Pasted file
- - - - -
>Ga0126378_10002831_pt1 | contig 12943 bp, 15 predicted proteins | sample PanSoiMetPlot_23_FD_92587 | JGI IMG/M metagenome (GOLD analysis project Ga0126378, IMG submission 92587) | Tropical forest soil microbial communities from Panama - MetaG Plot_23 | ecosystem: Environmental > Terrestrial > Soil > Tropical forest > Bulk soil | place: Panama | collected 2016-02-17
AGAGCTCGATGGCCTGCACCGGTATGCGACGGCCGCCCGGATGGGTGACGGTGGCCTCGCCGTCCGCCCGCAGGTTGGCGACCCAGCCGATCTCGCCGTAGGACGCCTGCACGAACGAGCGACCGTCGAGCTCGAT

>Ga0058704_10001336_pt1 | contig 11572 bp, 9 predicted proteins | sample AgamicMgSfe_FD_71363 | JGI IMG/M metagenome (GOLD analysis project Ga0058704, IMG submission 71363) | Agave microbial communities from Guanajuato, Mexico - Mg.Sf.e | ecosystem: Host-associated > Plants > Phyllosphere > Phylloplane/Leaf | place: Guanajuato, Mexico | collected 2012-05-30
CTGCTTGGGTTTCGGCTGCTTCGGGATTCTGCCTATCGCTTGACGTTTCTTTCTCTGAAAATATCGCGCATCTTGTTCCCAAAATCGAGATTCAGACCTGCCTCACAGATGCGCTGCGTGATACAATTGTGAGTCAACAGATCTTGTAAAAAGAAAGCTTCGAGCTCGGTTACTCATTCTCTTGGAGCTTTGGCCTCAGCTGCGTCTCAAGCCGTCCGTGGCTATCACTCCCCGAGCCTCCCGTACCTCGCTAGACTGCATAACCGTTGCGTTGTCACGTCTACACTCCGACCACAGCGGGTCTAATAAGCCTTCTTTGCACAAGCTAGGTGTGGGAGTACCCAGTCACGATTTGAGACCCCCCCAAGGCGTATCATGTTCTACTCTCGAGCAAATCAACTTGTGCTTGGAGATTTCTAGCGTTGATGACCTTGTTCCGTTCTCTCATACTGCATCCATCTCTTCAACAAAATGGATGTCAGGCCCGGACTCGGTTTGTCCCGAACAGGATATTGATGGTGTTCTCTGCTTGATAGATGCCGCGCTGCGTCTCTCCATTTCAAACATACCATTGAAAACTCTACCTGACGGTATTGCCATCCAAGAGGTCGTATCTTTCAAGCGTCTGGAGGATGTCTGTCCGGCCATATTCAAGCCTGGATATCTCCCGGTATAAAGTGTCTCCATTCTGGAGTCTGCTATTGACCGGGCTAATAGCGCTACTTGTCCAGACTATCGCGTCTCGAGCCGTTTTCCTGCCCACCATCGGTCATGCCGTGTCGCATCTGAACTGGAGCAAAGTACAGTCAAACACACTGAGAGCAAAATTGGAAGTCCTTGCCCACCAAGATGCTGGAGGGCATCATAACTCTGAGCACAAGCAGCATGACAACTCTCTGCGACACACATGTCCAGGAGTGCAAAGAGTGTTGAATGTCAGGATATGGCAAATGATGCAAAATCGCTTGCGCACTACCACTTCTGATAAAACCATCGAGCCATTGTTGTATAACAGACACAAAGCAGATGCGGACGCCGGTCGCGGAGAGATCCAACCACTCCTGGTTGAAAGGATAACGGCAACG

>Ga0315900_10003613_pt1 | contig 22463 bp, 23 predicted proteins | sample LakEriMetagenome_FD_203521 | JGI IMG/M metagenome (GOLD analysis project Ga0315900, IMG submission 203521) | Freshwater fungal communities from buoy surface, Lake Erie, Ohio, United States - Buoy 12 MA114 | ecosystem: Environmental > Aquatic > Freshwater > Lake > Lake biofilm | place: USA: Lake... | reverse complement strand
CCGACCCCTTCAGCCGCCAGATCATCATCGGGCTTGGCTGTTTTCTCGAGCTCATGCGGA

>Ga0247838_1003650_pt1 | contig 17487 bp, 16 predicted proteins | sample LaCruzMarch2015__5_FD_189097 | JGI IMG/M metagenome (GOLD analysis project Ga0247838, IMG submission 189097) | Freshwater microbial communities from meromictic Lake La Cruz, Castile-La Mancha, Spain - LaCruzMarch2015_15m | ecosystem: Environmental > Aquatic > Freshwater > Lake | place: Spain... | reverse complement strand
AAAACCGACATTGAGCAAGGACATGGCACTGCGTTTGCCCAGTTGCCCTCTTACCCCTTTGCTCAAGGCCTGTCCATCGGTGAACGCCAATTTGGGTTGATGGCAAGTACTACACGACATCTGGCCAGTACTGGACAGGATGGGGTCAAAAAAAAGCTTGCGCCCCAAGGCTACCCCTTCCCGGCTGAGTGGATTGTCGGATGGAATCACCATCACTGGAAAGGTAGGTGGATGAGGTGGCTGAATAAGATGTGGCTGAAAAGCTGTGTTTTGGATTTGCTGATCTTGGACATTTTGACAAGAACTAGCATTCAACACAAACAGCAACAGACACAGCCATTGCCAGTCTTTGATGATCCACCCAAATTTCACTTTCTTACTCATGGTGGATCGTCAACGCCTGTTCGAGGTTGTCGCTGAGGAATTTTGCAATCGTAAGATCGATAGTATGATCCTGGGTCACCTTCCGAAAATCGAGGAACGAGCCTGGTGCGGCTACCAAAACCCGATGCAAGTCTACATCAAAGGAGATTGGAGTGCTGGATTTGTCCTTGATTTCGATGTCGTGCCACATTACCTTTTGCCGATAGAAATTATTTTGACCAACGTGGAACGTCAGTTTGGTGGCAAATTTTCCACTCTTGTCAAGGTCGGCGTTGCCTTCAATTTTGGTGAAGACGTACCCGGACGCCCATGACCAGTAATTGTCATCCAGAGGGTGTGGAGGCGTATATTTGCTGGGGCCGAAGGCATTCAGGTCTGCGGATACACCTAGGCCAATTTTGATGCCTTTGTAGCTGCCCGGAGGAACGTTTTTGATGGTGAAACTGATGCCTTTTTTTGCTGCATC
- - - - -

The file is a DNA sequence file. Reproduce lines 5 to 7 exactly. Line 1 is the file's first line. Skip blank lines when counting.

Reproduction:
>Ga0315900_10003613_pt1 | contig 22463 bp, 23 predicted proteins | sample LakEriMetagenome_FD_203521 | JGI IMG/M metagenome (GOLD analysis project Ga0315900, IMG submission 203521) | Freshwater fungal communities from buoy surface, Lake Erie, Ohio, United States - Buoy 12 MA114 | ecosystem: Environmental > Aquatic > Freshwater > Lake > Lake biofilm | place: USA: Lake... | reverse complement strand
CCGACCCCTTCAGCCGCCAGATCATCATCGGGCTTGGCTGTTTTCTCGAGCTCATGCGGA

>Ga0247838_1003650_pt1 | contig 17487 bp, 16 predicted proteins | sample LaCruzMarch2015__5_FD_189097 | JGI IMG/M metagenome (GOLD analysis project Ga0247838, IMG submission 189097) | Freshwater microbial communities from meromictic Lake La Cruz, Castile-La Mancha, Spain - LaCruzMarch2015_15m | ecosystem: Environmental > Aquatic > Freshwater > Lake | place: Spain... | reverse complement strand